I have a friend whose interests run to dogs and the history of the First World War—not architecture. One day she sat in my office thumbing through a stack of bungalow books. “What is this called?” she asked me. “I love it!” Who doesn’t love Arts & Crafts? Who doesn’t love wood, motifs taken from nature, an earthy palette, and organic, quiet rooms that promise serenity?
The Arts & Crafts Revival is about 45 years old—more enduring that the original American movement of the early 20th century. Contemporary artists and craftspeople are producing work equal to and often better than that of a hundred years ago. It’s impossible not to appreciate the beauty and quality of their textiles, their pottery and tile, their work in metal and glass and wood. In common with the original movement, today’s artisans consider the peculiarities of place, use discernment, marry design to craft, and often work cooperatively with other artists and tradespeople. Their clients are looking not for what is trendy or for the cheapest option, but rather for a connection to the maker.
But today’s Arts & Crafts sensibility reaches past reproductions and even interpretive work. It has spread beyond the cognoscenti, beyond those who know the history of the movement. Arts & Crafts tenets have been embraced widely. These include an understanding of the local and vernacular, an appreciation of traditional skills, sustainable practices, and a preference for “fewer, better things.” In architecture and interior design, this wave of Arts & Crafts is producing stunning, livable new houses.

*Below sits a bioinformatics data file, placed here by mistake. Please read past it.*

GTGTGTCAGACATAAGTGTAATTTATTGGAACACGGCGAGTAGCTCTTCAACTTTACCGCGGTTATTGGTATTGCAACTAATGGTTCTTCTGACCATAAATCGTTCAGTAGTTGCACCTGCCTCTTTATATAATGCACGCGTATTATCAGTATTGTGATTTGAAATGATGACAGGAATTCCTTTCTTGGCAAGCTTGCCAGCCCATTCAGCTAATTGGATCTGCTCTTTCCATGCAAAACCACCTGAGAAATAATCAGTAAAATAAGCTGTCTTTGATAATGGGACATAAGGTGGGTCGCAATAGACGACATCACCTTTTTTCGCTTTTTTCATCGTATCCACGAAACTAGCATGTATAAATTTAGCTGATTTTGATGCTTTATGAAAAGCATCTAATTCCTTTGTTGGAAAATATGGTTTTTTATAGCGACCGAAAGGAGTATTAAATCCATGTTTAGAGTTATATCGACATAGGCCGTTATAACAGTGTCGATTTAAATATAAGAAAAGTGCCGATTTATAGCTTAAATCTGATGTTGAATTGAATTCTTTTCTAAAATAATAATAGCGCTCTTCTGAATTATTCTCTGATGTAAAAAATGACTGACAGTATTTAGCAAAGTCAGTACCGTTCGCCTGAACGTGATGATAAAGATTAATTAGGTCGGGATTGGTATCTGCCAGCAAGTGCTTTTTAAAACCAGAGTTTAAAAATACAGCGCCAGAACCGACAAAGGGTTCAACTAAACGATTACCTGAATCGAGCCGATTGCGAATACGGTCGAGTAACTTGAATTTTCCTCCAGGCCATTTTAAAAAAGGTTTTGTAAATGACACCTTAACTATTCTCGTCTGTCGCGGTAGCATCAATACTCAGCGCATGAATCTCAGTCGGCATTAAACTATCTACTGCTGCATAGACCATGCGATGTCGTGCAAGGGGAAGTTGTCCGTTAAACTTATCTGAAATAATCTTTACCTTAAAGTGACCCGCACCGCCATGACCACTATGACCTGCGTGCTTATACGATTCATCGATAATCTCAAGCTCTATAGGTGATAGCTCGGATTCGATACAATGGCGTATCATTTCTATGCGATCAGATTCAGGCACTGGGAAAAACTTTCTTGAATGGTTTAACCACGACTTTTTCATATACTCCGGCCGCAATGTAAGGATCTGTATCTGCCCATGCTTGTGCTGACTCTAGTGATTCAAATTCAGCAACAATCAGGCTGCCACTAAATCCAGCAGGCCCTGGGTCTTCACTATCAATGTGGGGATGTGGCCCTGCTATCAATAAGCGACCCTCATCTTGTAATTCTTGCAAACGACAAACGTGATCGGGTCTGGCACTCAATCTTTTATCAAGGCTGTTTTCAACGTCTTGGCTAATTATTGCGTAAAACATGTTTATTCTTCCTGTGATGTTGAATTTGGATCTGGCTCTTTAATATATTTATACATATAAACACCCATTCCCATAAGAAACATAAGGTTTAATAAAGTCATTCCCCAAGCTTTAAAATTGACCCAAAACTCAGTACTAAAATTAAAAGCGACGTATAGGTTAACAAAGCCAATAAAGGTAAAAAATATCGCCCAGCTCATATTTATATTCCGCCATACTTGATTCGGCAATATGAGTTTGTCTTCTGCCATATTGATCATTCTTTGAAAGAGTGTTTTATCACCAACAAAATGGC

Enjoy this special issue dedicated to the output of today’s revival—individuals and companies we’ve come to know through their commitment to a deliberate Arts & Crafts approach. Many were recommended over the years by our readers. Alas, we could have filled twice as many pages! Find more at artsandcraftshomes.com, in various article posts and in the Products & Services section.
Patricia Poore, Editor
10 Harbor Rd., Gloucester, MA 01930
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